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  • "DEAR ABBY: I have a different sort of pet peeve, but I hope you will let me air it. If you do, I'm sure it will generate a collective sigh of relief from a few million TV watchers -- and hopefully, a station manager or two might take notice.

    The weather reports all start with the terrific computer-generated maps and diagrams presented by both local and national TV meteorologists. However, they insist on standing in front of their display and waving their arms madly around, which is distracting, infuriating, and adds zilch to the report.

    A typical example: The weather reporter announces the temperature in Boston is 74 degrees, then he walks across the screen to point at the number on the map. Then the reporter shows how a front is moving from the Southwest, following the station manager's instructions:

    "Crouch low, sweep arms around crazily and move to the center of the screen. Stand in front of the home city data. Smile proudly. Point out the local forecast because the map is now completely obscured."

    Why can't the old rubber-tipped pointers used by our grade school geography teachers (who stood thoughtfully off to the side while lecturing) be retired from the chalk trays of America and put back into service? Unlike little children, TV weathercasters should be heard and not seen. -- RETIRED TEACHER IN MORRISVILLE, N.Y."

  • The Sacramento (Calif.) Fire Department reported in November that a resident had dropped by the fire station on Granada Way in order to turn in a grenade he had found in his garage. It was later safely detonated. (As in many previous such episodes nationwide, Sacramento authorities requested that anyone who comes across a bomb or grenade should simply report its whereabouts, and not pick it up and, especially, not bring it to them) {KCRA- TV in Sacramento}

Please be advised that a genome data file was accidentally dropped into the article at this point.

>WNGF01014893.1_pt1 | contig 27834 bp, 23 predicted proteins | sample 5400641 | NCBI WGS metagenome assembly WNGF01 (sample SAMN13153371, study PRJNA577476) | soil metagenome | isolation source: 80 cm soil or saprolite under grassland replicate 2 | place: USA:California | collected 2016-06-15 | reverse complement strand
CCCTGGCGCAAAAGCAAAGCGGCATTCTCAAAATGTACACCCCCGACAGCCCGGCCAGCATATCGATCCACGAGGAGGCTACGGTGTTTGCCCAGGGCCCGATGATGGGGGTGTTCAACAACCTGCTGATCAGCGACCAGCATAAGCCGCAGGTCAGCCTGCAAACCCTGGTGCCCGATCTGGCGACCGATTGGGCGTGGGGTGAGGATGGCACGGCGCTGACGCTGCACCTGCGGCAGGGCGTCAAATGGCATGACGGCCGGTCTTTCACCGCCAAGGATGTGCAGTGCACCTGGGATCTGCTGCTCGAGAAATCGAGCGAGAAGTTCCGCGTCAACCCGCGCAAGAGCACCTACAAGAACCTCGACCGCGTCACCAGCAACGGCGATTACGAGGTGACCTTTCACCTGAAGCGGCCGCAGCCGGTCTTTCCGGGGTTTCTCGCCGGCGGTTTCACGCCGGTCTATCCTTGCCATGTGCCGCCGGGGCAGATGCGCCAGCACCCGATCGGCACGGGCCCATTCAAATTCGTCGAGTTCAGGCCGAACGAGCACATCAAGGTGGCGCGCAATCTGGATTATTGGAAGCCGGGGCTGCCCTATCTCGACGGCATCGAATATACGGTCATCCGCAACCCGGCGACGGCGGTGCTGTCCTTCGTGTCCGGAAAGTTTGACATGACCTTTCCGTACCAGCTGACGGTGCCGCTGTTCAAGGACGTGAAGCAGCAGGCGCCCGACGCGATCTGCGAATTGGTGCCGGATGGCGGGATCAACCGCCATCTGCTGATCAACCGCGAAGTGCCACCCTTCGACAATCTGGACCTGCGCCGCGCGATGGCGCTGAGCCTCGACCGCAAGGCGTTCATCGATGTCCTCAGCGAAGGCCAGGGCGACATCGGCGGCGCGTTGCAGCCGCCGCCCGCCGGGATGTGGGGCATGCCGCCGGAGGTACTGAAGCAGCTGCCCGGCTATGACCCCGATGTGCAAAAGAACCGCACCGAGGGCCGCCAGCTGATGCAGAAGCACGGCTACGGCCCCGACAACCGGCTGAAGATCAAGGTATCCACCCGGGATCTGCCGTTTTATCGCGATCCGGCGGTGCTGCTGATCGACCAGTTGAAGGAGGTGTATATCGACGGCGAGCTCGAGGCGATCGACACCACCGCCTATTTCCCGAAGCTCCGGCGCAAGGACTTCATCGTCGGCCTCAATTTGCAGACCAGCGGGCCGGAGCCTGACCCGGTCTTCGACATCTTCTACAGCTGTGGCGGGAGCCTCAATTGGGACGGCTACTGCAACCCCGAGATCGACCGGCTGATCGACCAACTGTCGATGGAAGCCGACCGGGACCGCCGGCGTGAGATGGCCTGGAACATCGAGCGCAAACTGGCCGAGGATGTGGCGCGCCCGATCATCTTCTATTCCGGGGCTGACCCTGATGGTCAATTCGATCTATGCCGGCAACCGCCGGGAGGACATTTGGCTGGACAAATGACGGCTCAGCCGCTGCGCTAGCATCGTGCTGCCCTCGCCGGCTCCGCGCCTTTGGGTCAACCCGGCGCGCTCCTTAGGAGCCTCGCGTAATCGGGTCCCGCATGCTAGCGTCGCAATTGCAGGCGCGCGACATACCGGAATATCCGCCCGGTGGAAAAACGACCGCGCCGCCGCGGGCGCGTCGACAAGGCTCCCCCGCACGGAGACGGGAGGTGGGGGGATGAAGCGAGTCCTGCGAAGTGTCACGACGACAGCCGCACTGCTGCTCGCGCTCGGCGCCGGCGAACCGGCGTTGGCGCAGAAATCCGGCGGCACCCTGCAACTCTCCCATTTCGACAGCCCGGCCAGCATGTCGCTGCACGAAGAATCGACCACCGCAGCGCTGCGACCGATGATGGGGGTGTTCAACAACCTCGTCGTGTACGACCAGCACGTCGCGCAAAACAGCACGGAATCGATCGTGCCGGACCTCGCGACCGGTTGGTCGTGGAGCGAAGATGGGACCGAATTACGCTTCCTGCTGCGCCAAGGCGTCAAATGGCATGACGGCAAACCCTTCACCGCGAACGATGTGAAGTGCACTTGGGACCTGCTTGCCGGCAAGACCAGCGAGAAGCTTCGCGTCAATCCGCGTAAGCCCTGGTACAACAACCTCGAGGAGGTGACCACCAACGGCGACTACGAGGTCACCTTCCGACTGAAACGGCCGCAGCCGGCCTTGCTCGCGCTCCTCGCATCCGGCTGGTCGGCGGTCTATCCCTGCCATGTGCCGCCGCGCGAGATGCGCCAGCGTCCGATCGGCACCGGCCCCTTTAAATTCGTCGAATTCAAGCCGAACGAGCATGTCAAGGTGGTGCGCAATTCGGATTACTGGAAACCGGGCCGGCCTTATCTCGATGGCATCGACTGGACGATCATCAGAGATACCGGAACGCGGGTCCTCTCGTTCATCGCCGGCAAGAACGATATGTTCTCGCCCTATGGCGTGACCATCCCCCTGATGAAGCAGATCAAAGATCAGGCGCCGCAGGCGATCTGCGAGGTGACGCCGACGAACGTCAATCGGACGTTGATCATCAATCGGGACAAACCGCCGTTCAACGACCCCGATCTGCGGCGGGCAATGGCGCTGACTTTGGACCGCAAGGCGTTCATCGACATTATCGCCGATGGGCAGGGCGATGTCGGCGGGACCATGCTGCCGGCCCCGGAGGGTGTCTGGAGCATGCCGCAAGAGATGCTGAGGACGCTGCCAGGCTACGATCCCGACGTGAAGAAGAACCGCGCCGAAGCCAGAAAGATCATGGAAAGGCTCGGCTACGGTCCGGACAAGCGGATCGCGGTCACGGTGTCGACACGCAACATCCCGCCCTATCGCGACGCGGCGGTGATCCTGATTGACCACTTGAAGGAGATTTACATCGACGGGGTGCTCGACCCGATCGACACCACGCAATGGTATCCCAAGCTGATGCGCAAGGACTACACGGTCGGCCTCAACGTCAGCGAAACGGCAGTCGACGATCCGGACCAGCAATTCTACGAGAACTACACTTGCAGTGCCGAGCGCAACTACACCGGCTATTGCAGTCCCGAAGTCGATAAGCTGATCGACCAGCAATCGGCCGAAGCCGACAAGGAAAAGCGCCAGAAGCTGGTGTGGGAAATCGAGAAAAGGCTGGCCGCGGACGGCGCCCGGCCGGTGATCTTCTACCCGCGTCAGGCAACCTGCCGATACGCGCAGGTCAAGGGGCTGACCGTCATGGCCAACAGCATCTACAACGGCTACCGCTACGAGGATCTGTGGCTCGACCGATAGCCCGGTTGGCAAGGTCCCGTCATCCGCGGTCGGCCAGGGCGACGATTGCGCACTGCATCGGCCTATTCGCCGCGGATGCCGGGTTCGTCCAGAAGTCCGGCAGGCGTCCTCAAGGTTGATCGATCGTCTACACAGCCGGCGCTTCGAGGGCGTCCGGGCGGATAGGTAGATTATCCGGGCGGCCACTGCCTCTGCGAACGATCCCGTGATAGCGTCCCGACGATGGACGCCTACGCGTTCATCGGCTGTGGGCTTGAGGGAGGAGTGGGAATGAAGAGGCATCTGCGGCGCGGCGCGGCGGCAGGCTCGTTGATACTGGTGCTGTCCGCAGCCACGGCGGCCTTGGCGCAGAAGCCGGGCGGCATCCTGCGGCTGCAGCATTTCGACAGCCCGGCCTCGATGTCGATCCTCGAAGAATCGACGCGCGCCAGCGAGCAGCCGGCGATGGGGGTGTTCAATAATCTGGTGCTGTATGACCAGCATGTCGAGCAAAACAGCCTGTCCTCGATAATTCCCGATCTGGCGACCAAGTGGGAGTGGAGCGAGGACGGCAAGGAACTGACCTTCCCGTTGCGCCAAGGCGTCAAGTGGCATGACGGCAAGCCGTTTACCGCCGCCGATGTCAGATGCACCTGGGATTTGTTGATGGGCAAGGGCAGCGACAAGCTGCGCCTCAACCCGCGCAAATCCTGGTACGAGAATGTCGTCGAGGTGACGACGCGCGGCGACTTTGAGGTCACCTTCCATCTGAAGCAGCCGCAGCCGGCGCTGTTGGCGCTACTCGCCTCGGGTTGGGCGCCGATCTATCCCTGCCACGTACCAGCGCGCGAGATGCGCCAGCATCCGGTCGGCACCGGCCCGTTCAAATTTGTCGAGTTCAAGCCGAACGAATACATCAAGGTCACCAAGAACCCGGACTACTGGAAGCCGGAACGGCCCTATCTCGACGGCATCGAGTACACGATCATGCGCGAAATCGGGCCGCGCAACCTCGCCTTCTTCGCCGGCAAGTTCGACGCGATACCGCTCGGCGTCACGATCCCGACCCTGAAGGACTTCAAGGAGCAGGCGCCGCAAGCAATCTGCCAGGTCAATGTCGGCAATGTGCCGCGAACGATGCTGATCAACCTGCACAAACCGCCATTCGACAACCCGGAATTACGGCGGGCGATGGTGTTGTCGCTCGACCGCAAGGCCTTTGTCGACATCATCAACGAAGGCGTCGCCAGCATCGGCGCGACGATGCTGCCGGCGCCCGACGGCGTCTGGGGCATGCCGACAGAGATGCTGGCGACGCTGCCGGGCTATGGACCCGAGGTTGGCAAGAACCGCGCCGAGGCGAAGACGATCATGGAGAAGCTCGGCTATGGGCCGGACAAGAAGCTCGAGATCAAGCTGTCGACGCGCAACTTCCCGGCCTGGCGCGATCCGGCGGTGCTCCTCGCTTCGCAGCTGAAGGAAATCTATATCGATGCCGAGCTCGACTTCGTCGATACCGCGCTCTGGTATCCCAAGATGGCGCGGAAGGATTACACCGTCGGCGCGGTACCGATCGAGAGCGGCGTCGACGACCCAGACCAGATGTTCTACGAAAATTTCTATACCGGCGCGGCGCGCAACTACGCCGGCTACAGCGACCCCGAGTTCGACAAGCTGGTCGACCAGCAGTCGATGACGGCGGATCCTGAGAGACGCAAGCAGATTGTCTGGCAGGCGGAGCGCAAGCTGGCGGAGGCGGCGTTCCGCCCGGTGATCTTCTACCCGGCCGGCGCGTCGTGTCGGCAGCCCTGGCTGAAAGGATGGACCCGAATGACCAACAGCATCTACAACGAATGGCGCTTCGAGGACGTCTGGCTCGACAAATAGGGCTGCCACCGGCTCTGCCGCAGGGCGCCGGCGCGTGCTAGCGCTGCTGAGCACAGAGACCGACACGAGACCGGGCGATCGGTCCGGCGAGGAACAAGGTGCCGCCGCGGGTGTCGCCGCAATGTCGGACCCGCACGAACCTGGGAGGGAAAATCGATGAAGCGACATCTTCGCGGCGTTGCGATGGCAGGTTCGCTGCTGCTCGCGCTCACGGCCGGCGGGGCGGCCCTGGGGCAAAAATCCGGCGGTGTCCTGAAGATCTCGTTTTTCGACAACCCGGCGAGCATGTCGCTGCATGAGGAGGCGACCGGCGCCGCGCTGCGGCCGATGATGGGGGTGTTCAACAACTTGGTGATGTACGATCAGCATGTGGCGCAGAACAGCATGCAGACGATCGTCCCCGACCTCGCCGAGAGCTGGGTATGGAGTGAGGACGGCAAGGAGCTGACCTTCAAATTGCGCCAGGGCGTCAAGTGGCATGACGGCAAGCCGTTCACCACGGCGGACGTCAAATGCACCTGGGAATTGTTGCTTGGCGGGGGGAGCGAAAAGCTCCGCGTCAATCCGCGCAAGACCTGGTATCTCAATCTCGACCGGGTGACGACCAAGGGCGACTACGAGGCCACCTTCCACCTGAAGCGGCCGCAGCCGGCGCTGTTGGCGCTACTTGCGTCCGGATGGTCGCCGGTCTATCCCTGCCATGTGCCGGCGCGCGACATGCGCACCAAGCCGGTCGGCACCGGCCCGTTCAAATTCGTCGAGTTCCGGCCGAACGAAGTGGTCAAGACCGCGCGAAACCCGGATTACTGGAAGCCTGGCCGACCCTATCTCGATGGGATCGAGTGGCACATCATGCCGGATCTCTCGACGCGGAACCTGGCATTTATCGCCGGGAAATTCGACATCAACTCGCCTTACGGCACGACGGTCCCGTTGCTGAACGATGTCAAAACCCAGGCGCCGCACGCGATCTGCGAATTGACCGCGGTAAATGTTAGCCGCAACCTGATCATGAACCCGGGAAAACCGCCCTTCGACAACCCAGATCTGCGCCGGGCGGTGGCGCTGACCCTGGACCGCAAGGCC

• An Arkansas man had more than a sticking throttle to worry about, after his dog got behind the wheel of his truck. Michael Henson took his dog with him when he drove to an auto parts store in Springdale, Arkansas, Sunday, so he could fix the throttle problem. He left the truck running while he was in the store. The dog jumped over and knocked the truck into gear, sending it crashing into the store. Henson told police he was standing there in the store when he looked up and saw his dog driving his truck through the window. No one was hurt and no humans or animals were cited.

  • The Constitution is housed in the National Archives Building in Washington, DC. During the daytime, pages one and four of the document are displayed in a bullet-proof case. The case contains helium and water vapor to preserve the paper's quality. At night, the pages are lowered into a vault, behind five-ton doors that are designed to withstand a nuclear explosion. The entire Constitution is displayed only one day a year, September 17, the anniversary of the day the framers signed the document.

  • The St. Augustine Record announced the opening of artist Andrea Giovanni's exhibit on behalf of The Betty Griffin House, a local shelter for battered women. Eight days later, the same newspaper carried news of Giovanni's arrest for allegedly beating up her boyfriend and trying to run him over with her car. (St. Augustine Record)

  • Kenneth Davis, 42, saw a wild, 6-foot-long blacksnake in his neighborhood in Lawrence Township, NJ and decided to coax it, probably as a joke, toward the residence of his friend Michael File. Michael's father saw the snake in his yard and stomped it to death, angering Davis, who knocked the father down. Michael File came to his dad's defense, but Davis picked up the snake, twirled it over his head, and began to beat Michael with it. Michael File then grabbed a baseball bat and hit Davis just as police and rescue workers arrived. Police note that (can you believe it?) "alcohol was involved." (Gloucester County Times)

  • Do you have any 6's?

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